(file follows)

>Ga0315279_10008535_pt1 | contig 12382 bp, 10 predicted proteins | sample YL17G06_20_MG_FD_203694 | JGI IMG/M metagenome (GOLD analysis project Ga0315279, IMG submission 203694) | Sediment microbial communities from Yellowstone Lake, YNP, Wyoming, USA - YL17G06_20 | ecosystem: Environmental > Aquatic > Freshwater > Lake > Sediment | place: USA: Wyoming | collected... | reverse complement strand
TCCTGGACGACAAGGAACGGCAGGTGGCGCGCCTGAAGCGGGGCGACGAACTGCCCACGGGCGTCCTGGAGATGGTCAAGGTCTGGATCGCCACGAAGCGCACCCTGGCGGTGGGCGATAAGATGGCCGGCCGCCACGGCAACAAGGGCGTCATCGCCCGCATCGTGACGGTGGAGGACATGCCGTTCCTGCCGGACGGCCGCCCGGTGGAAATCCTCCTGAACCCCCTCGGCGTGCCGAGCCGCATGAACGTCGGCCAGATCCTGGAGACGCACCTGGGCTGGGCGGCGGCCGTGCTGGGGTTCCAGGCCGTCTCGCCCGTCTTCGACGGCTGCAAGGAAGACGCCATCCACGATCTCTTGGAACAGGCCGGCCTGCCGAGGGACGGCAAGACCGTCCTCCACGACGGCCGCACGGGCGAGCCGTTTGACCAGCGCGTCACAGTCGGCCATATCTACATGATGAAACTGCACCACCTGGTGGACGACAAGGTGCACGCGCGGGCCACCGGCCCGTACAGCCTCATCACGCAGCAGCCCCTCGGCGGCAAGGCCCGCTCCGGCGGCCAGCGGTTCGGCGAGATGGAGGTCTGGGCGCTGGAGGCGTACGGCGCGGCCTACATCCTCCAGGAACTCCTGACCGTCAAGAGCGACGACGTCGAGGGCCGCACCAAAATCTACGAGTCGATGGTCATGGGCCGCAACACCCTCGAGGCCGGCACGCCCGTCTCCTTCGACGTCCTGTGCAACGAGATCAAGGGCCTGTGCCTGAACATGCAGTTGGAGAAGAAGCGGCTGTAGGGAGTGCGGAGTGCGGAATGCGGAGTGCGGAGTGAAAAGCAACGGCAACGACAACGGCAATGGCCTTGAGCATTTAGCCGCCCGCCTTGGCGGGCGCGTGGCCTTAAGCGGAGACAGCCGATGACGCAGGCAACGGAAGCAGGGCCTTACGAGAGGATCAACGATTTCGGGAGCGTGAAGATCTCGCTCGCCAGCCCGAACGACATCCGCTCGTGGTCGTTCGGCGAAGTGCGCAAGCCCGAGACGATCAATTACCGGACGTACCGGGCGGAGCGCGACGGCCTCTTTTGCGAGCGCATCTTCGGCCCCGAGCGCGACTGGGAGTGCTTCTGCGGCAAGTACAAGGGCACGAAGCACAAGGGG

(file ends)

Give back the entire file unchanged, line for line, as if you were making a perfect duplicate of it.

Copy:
>Ga0315279_10008535_pt1 | contig 12382 bp, 10 predicted proteins | sample YL17G06_20_MG_FD_203694 | JGI IMG/M metagenome (GOLD analysis project Ga0315279, IMG submission 203694) | Sediment microbial communities from Yellowstone Lake, YNP, Wyoming, USA - YL17G06_20 | ecosystem: Environmental > Aquatic > Freshwater > Lake > Sediment | place: USA: Wyoming | collected... | reverse complement strand
TCCTGGACGACAAGGAACGGCAGGTGGCGCGCCTGAAGCGGGGCGACGAACTGCCCACGGGCGTCCTGGAGATGGTCAAGGTCTGGATCGCCACGAAGCGCACCCTGGCGGTGGGCGATAAGATGGCCGGCCGCCACGGCAACAAGGGCGTCATCGCCCGCATCGTGACGGTGGAGGACATGCCGTTCCTGCCGGACGGCCGCCCGGTGGAAATCCTCCTGAACCCCCTCGGCGTGCCGAGCCGCATGAACGTCGGCCAGATCCTGGAGACGCACCTGGGCTGGGCGGCGGCCGTGCTGGGGTTCCAGGCCGTCTCGCCCGTCTTCGACGGCTGCAAGGAAGACGCCATCCACGATCTCTTGGAACAGGCCGGCCTGCCGAGGGACGGCAAGACCGTCCTCCACGACGGCCGCACGGGCGAGCCGTTTGACCAGCGCGTCACAGTCGGCCATATCTACATGATGAAACTGCACCACCTGGTGGACGACAAGGTGCACGCGCGGGCCACCGGCCCGTACAGCCTCATCACGCAGCAGCCCCTCGGCGGCAAGGCCCGCTCCGGCGGCCAGCGGTTCGGCGAGATGGAGGTCTGGGCGCTGGAGGCGTACGGCGCGGCCTACATCCTCCAGGAACTCCTGACCGTCAAGAGCGACGACGTCGAGGGCCGCACCAAAATCTACGAGTCGATGGTCATGGGCCGCAACACCCTCGAGGCCGGCACGCCCGTCTCCTTCGACGTCCTGTGCAACGAGATCAAGGGCCTGTGCCTGAACATGCAGTTGGAGAAGAAGCGGCTGTAGGGAGTGCGGAGTGCGGAATGCGGAGTGCGGAGTGAAAAGCAACGGCAACGACAACGGCAATGGCCTTGAGCATTTAGCCGCCCGCCTTGGCGGGCGCGTGGCCTTAAGCGGAGACAGCCGATGACGCAGGCAACGGAAGCAGGGCCTTACGAGAGGATCAACGATTTCGGGAGCGTGAAGATCTCGCTCGCCAGCCCGAACGACATCCGCTCGTGGTCGTTCGGCGAAGTGCGCAAGCCCGAGACGATCAATTACCGGACGTACCGGGCGGAGCGCGACGGCCTCTTTTGCGAGCGCATCTTCGGCCCCGAGCGCGACTGGGAGTGCTTCTGCGGCAAGTACAAGGGCACGAAGCACAAGGGG